Heather @ Dietitian on the Run said…
(To clarify: "pulled the plug" meaning stopped taking the Pill completely. :) )
Great post Lauren! Thanks for sharing. I am sure many can relate. I have a very irregular cycle. I could go 14 weeks without a period so I, too, worry how that may impact my ability to conceive. I guess time will tell. For now I am on bc as it also helps my complexion. The doctor never had a great explanation for me either. They thought it may be related to my thyroid but it wasn't. I will probably worry more about it when marriage is in my future... Which is a sucky thing to worry about! I hope you are able to get pregnant when you want to!!
Anonymous said…
Really interesting post. I did a year of fertility research in medical school, mostly on age related fertility decline and fertility preservation.

It seems a lot of my friends have irregular periods (and most are 20-something overexercisers).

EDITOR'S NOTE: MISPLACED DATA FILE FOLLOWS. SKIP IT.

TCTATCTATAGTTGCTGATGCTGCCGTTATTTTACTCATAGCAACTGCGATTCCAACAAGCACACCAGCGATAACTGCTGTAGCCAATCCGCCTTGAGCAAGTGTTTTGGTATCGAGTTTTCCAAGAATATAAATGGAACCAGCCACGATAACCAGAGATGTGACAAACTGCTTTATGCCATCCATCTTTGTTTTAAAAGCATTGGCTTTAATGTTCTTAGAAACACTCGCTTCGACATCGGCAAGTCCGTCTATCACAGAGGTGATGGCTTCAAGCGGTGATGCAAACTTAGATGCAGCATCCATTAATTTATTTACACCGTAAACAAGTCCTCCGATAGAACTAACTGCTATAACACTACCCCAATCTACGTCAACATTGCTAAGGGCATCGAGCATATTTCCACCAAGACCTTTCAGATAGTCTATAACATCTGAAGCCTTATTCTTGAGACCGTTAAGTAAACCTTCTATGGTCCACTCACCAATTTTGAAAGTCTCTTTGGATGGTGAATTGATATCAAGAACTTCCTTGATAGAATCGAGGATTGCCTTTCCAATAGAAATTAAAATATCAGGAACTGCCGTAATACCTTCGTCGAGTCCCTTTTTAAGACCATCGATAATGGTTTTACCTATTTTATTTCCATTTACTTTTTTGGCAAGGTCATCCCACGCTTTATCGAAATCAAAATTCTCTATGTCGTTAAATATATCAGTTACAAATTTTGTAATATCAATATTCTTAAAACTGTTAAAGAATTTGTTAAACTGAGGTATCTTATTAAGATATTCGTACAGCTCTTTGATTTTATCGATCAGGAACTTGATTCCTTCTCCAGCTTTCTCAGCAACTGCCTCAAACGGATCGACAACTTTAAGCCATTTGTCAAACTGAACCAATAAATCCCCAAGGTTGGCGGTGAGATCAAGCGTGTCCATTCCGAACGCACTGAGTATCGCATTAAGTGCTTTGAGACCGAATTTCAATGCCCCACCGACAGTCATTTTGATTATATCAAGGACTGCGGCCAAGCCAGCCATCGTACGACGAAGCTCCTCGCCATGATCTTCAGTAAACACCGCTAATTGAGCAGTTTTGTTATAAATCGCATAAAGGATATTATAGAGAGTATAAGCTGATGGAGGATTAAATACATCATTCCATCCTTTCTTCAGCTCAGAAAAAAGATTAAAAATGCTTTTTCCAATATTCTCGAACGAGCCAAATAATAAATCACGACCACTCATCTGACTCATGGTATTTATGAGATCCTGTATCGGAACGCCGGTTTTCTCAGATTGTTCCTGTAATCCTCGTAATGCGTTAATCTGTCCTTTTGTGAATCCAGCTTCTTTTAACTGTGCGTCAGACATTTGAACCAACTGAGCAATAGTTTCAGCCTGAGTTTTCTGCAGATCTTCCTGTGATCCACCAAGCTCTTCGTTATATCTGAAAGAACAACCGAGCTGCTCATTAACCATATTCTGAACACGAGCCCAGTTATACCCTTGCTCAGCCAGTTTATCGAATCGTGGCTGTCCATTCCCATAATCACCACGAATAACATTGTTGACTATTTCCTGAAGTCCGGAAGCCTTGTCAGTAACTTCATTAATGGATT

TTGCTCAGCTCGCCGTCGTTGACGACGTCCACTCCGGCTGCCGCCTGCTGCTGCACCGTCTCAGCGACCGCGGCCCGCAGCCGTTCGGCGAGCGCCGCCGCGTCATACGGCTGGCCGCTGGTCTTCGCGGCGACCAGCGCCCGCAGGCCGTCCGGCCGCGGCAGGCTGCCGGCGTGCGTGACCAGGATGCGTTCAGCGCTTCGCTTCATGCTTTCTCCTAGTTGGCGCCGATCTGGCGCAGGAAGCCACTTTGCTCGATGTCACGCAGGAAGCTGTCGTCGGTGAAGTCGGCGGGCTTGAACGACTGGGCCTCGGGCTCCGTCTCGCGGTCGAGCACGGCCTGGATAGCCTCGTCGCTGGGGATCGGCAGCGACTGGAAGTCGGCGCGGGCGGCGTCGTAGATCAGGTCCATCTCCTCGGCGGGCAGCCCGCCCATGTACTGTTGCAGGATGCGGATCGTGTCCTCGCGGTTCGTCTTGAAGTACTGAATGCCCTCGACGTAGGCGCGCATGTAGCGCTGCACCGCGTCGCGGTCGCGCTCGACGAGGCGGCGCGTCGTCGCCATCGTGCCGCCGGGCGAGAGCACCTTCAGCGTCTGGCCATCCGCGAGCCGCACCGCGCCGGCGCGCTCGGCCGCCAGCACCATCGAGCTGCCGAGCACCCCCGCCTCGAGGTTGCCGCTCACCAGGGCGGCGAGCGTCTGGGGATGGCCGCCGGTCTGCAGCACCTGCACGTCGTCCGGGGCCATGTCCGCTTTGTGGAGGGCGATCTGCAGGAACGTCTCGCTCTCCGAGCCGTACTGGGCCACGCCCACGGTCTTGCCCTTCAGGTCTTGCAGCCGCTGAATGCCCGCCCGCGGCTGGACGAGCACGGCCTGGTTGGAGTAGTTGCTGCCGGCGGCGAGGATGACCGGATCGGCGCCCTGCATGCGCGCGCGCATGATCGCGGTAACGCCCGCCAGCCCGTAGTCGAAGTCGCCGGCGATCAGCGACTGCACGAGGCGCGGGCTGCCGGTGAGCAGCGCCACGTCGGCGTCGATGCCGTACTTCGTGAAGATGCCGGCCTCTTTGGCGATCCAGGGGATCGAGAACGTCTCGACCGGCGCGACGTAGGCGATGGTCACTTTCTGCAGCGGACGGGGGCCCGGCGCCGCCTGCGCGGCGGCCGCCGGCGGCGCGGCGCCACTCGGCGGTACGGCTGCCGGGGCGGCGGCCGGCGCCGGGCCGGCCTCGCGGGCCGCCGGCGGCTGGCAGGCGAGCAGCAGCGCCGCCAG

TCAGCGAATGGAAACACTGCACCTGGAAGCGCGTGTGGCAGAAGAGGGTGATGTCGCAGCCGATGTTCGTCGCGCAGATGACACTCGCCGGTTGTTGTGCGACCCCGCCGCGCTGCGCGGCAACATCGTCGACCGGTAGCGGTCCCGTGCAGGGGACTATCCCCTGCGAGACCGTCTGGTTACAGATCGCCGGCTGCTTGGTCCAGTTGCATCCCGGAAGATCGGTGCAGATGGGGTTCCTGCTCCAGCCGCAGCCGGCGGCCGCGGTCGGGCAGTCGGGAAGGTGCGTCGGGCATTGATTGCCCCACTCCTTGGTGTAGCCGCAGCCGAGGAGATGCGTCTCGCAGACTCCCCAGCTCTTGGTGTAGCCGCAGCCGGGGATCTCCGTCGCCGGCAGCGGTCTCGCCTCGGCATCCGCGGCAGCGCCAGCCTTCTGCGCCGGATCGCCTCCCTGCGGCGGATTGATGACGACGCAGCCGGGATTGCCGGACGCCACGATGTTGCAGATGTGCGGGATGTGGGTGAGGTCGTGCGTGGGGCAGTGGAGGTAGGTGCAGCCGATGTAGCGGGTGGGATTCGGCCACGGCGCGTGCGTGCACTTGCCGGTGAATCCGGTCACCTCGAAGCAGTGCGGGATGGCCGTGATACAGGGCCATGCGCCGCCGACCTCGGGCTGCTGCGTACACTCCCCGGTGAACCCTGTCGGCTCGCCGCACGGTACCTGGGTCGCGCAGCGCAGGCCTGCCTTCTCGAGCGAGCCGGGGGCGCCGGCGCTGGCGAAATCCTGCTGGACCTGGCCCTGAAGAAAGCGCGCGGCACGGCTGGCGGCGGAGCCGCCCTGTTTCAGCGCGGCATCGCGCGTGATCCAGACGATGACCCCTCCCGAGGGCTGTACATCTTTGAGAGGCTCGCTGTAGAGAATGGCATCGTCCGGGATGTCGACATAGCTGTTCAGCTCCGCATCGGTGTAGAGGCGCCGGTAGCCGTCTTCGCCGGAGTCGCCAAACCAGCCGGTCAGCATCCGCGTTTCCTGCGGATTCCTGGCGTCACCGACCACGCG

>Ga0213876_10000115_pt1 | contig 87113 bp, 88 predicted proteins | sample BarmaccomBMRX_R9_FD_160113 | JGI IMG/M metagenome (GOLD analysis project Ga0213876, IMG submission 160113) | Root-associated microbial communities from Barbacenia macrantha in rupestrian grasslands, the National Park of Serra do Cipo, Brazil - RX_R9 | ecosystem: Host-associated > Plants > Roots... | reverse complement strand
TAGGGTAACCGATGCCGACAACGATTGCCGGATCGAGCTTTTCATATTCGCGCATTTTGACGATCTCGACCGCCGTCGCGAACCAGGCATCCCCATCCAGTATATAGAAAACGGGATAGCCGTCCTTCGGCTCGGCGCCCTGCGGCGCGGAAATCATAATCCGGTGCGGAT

I've seen people be able to get pregnant training for a marathon and people who have had to decrease exercise, gain weight, and maybe use clomid. The experience is so variable.

As long as we're sharing, I've been taking the pill x 8 years and sometimes even skip a period while on it.

I think the most important thing is being proactive about your fertility.

Great post!
Tasha Malcolm said…
I really liked this post. What you wrote about is something I have been dealing with recently and trying to "dig deeper" per say. When I ran in college I had no period, but was also grossly under weight. I maxed out between 90-95 lbs. I know, YUCK. I eventually got my period back, but then have seemed to become more irregular. It kind of freaks me out, but I did see an OBGYN and she seems to think that I am okay. At least for now...